Stenotrophomonas rhizophila Chitinase Variation and Its Role in Suppressing Fusarium oxysporum Pathogenesis in Tomato

Victor Michael Imparato, Fordham University


The bacterium Stenotrophomonas maltophilia (S. maltophilia) and its family 18 glycoside hydrolase (GH18) was utilized to reduce soil pathogenic fungi growth before it was known to cause human infections. S. rhizophila, a closely related species, is not pathogenic to humans and has its own GH18 protein. However, S. rhizophila canonically does not possess a copy of the chitinase gene with a chitin binding domain (ChtBD3), reducing its affinity to chitin. Previous work by Lally 2021 found evidence of a potential copy or multiple copies of the chitinase gene in S. rhizophila with the ChtBD3, but it was necessary to provide greater clarity to the sequencing data collected. Sequencing of the chitinase gene from three isolates of S. maltophilia in full was attempted. Growth experiments of tomato plants using two S. rhizophila and two S. maltophilia isolates against the fungal tomato pathogen Fusarium oxysporum f. sp. lycopersici (F. oxysporum)were performed to compare the antifungal effects between the two species. Genetic analysis confirmed chitinase genes that differed between S. rhizophila isolates. The amino acid sequences between the chitinases also exhibited heterogeneity. Challenge assays showed both S. rhizophila and S. maltophilia isolates produced significant growth inhibition of F. oxysporum. S. rhizophila isolates produced statistically significant differences in plant growth metrics compared to controls in growth experiments. This study further confirms the utilization of S. rhizophila as a fungal pathogen deterrent and prompts the future study of how variation in the gene can provide different levels of protection from these pathogens to plants.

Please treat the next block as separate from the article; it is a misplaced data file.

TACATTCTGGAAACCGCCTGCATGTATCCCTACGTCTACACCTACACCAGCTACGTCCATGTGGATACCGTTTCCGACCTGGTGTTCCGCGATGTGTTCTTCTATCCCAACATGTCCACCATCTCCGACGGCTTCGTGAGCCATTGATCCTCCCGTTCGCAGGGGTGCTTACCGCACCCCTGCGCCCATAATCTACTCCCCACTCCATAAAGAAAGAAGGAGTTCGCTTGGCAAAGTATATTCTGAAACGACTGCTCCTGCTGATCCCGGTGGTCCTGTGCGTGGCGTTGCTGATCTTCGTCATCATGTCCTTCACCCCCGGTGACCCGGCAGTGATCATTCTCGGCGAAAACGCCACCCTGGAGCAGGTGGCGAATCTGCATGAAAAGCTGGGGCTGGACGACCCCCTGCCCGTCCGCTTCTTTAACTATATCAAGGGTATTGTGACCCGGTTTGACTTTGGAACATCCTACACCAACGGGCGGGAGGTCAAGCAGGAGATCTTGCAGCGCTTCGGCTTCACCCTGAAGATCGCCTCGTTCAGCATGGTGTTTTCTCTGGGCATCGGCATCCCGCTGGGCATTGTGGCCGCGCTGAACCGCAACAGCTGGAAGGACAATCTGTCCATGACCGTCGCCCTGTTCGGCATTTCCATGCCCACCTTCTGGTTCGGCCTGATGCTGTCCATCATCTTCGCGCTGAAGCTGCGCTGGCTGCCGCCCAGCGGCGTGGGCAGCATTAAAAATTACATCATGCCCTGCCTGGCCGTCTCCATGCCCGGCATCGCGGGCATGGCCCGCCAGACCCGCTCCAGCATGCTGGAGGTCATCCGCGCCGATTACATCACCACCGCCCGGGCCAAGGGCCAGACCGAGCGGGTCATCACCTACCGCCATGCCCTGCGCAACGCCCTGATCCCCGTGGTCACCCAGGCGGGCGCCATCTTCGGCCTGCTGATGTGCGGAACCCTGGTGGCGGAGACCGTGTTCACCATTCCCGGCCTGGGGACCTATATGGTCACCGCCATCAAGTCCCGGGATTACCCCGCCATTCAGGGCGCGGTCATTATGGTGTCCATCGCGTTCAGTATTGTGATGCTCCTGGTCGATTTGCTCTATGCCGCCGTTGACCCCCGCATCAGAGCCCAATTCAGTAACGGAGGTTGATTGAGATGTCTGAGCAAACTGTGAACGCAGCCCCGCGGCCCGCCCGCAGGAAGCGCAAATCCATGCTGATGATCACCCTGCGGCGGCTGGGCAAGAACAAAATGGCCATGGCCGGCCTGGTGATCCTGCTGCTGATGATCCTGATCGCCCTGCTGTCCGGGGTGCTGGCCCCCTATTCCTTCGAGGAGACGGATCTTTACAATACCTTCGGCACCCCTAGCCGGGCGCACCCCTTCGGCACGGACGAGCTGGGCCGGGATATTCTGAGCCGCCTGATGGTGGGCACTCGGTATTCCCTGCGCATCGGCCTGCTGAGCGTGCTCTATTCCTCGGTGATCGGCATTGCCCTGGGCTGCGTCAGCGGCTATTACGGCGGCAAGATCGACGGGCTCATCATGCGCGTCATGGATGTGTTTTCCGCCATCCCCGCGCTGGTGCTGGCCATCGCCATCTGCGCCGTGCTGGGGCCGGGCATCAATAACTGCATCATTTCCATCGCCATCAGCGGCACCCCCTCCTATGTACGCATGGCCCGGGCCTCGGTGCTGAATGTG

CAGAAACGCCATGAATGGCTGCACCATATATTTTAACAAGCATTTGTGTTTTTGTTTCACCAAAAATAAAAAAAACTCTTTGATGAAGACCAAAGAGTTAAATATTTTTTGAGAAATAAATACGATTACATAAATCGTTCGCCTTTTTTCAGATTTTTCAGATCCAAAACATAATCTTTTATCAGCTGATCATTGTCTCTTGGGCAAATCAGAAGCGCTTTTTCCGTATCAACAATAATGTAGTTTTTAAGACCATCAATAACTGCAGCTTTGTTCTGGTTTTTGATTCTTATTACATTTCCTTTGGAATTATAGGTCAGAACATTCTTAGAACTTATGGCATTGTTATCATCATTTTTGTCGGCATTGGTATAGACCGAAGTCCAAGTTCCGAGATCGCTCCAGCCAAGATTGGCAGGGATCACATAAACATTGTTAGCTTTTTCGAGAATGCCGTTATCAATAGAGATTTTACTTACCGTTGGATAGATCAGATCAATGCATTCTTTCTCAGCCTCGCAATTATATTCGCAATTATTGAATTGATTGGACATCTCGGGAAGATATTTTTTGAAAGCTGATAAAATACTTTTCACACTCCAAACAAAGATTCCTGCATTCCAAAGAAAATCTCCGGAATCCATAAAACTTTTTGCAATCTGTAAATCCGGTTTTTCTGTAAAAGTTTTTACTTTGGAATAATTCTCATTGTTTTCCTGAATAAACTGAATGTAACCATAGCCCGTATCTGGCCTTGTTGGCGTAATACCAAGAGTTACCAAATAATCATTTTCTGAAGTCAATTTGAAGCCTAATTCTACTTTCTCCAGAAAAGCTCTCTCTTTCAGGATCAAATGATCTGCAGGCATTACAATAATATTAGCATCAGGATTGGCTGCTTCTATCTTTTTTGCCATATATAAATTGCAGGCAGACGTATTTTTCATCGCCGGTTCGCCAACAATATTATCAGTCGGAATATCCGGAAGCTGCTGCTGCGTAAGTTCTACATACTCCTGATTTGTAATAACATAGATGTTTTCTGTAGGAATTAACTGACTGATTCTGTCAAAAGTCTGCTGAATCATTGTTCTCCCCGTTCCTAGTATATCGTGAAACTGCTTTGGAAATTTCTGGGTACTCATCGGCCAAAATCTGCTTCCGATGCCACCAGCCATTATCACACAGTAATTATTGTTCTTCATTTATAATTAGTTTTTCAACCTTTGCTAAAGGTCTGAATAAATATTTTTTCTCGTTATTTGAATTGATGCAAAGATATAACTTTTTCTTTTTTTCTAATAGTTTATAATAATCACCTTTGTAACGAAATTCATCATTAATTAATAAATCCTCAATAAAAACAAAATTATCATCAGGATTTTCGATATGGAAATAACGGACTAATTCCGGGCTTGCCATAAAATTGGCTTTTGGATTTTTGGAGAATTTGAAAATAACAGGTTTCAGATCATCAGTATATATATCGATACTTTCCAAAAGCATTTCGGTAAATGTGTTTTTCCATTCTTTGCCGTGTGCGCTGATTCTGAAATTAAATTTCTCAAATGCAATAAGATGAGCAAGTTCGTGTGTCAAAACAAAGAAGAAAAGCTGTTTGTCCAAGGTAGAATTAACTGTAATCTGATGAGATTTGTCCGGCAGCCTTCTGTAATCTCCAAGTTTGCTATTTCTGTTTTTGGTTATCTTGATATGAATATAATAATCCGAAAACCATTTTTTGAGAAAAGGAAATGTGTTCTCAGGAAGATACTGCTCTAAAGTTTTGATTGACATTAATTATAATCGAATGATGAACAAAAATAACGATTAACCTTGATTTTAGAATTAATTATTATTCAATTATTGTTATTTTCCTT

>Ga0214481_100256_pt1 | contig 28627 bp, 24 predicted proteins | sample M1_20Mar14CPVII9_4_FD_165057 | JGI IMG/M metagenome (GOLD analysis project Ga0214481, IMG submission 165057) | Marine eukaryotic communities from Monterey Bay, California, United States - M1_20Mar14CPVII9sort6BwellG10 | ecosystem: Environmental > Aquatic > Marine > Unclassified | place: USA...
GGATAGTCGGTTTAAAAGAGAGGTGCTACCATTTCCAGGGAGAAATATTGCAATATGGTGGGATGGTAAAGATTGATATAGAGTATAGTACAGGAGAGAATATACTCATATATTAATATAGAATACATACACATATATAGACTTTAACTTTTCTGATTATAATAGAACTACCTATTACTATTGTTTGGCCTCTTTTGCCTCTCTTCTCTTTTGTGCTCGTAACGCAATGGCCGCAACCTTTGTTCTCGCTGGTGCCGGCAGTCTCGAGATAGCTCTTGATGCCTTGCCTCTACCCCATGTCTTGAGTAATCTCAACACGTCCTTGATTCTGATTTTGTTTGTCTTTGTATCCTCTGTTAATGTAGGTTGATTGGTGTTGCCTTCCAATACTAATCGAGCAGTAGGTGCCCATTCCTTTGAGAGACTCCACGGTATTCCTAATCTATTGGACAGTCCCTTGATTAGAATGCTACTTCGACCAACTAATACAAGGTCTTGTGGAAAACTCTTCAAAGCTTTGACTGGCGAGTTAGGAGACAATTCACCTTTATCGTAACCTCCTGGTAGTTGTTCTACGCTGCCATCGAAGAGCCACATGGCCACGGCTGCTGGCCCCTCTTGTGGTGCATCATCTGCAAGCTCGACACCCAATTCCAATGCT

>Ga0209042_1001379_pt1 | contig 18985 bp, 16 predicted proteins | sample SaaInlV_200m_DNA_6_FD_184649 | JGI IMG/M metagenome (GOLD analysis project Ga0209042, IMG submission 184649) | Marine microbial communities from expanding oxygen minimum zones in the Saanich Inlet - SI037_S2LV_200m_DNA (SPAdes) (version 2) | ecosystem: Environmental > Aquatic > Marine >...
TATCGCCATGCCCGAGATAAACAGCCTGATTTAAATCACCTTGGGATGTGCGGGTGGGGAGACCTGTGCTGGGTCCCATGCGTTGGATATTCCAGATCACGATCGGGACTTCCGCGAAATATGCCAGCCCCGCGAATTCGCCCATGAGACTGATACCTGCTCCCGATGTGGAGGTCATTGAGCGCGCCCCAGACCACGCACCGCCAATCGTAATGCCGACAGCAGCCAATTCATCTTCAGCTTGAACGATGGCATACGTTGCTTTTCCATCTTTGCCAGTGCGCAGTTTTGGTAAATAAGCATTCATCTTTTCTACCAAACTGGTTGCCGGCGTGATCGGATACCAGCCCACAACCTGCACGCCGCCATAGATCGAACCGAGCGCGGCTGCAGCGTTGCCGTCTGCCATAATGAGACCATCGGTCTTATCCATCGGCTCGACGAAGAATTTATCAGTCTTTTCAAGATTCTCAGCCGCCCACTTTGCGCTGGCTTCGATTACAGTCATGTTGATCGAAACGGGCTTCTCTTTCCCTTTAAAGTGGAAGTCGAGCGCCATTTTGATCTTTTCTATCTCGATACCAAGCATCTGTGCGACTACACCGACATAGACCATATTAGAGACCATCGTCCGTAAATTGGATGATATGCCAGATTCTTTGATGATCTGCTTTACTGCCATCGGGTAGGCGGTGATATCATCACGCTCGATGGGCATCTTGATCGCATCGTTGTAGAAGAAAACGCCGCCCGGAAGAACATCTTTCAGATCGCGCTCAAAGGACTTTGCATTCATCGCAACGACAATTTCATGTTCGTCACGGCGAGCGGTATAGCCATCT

Subject Area

Cellular biology|Molecular biology

Recommended Citation

Imparato, Victor Michael, "Stenotrophomonas rhizophila Chitinase Variation and Its Role in Suppressing Fusarium oxysporum Pathogenesis in Tomato" (2022). ETD Collection for Fordham University. AAI29207881.